Eight out of the top ten are in the Northeast Valley, and twelve out of the top twenty.

    November 16 – Which ZIP codes have seen the strongest appreciation over the past 2 years? We can answer that using the Tableau 12-month moving average price per square foot chart, comparing the figure for November 2014 with November 2016.

    The high flyers are as follows:

    1. Tonopah 85354 + 58.8%
    2. Phoenix 85009 + 48.3%
    3. Phoenix 85031 + 45.1%
    4. Phoenix 85019 + 44.1%
    5. Black Canyon City 85324 + 43.7%
    6. Phoenix 85017 + 42.4%
    7. Phoenix 85006 + 39.8%
    8. Phoenix 85035 + 37.1%
    9. Phoenix 85008 + 35.2%
    10. Phoenix 85033 + 33.7%
    11. Phoenix 85040 + 33.6%
    12. Glendale 85301 + 32.7%
    13. Youngtown 85363 + 30.1%

    Everywhere else is below 30%.

    The inner West Valley accounts for 8 of these high flyers with East Phoenix taking 2 slots, South Phoenix 1 spot and 2 far-flung rural areas.

    I am willing to bet no-one guessed Tonopah for number 1. But it started at only $49.48 so there was still a coiled-spring effect as it bounced back to $78.58 per sq. ft.

    By far the most expensive of the high flyers is Phoenix 85006 which jumped from $123.93 to $173.28 to rank number 7 overall.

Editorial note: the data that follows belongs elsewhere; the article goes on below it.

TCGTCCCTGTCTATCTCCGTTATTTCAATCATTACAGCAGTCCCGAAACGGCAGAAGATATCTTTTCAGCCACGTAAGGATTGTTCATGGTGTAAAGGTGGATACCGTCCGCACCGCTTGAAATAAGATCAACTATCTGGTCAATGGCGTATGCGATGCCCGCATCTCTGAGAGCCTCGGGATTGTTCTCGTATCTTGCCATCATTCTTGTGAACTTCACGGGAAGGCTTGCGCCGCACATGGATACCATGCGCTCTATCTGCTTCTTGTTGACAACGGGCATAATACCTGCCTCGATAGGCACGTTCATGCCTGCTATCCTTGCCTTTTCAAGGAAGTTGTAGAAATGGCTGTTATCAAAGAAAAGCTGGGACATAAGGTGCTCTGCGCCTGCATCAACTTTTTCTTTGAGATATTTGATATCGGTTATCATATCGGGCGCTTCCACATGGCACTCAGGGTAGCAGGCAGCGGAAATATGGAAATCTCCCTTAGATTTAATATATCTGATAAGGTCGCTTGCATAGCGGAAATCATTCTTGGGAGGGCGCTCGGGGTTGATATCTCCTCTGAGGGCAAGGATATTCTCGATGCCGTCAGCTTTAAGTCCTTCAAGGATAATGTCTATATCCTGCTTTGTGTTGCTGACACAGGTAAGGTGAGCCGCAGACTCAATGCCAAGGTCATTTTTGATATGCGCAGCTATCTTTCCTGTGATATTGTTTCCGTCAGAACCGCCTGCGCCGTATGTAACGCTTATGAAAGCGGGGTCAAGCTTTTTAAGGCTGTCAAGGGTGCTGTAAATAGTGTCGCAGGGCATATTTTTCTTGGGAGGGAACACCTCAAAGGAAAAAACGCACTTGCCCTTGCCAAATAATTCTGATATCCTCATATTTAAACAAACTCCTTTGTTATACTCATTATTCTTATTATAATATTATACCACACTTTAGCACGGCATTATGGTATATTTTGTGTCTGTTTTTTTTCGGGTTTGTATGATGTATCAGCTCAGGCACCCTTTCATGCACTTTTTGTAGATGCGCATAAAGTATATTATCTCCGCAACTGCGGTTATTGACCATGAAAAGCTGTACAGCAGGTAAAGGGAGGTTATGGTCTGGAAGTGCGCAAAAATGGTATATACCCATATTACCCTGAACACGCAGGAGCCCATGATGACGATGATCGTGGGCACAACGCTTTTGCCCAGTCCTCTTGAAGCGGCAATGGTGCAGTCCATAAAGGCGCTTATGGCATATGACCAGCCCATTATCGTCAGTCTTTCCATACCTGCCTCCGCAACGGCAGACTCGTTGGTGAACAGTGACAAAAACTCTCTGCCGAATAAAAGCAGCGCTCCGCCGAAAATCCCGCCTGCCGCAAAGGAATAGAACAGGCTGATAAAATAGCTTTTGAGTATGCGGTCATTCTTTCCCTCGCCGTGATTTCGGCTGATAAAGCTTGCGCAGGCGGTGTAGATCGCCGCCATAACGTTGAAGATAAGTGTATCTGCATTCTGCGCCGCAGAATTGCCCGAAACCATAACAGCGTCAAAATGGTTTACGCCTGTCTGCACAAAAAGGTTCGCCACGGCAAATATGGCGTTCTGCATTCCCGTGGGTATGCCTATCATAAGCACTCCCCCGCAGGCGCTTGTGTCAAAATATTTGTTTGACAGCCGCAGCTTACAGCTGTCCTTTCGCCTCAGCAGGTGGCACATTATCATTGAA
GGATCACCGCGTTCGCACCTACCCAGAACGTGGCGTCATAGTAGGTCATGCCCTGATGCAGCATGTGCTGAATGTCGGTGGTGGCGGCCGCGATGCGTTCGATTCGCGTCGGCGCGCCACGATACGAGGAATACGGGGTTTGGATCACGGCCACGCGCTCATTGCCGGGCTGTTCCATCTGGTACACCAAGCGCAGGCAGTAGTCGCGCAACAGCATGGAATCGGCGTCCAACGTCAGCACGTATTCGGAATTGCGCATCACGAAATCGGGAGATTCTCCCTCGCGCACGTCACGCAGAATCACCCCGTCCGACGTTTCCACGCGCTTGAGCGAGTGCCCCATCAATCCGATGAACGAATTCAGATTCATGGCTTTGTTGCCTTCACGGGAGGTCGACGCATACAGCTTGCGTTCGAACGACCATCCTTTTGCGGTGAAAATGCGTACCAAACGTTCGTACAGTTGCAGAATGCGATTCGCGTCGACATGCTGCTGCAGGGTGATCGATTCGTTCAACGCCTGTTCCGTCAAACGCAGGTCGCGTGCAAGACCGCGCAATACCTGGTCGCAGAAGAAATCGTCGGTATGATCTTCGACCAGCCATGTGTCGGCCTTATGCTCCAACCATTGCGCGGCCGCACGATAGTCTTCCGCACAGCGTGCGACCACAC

Among the luxury ZIP codes, 85251 came top with a 16.9% gain over 2 years from $194.49 to $227.40, while 85018 came second with 14.0% over 2 years, from $230.82 to $263.09.

    85251 ranks 47th overall while 85018 ranks 67th overall.

    All these numbers include all types of properties, not just single family.

    November 15 – For anyone who wants to see a positive signal in demand, take a look at the daily chart for annual sales:

    Ignore the short term zigs and zags and focus on the distinct change in the slope from mid October onwards. This is because 2016 has been stronger than 2015 for sales closed since mid October.

    November 14 – In the Northeast Valley, the overall market is more subdued than the rest of the Phoenix area, because there are relatively few homes under $250,000. For single family homes, supply compared to a year ago is as follows:

    • Under $500,000 – down 6%
    • Between $500,000 and $1,000,000 – up 5%
    • Over $1,000,000 – up 4%

    Quarterly sales numbers are looking very good because the comparative period from August through October 2015 was weak.

    • Under $500,000 – up 11%
    • Between $500,000 and $1,000,000 – up 5%
    • Over $1,000,000 – up 37%

    Appreciation is running at 4.3% for the sector under $500,000, but -0.2% for $500,000 to $1 million. The sector over $1 million is showing 6.0% appreciation rate thanks to a particularly strong performance by home sales over $2 million.

    November 13 – In the Central Valley (Phoenix, including Anthem & New River) we see a picture than is different from both the Southeast Valley and West Valley. For single family supply compared to a year earlier we see:

    • Under $250,000 – down 3%
    • Between $250,000 and $500,000 – down 1%
    • Over $500,000 – up 22%

    Clearly the growth in supply is all above $500,000. Overall supply grew by 3%.

    Quarterly sales are flat under $250,000 but growing above this mark:

    • Under $250,000 – down 1%
    • Between $250,000 and $500,000 – up 23%
    • Over $500,000 – up 12%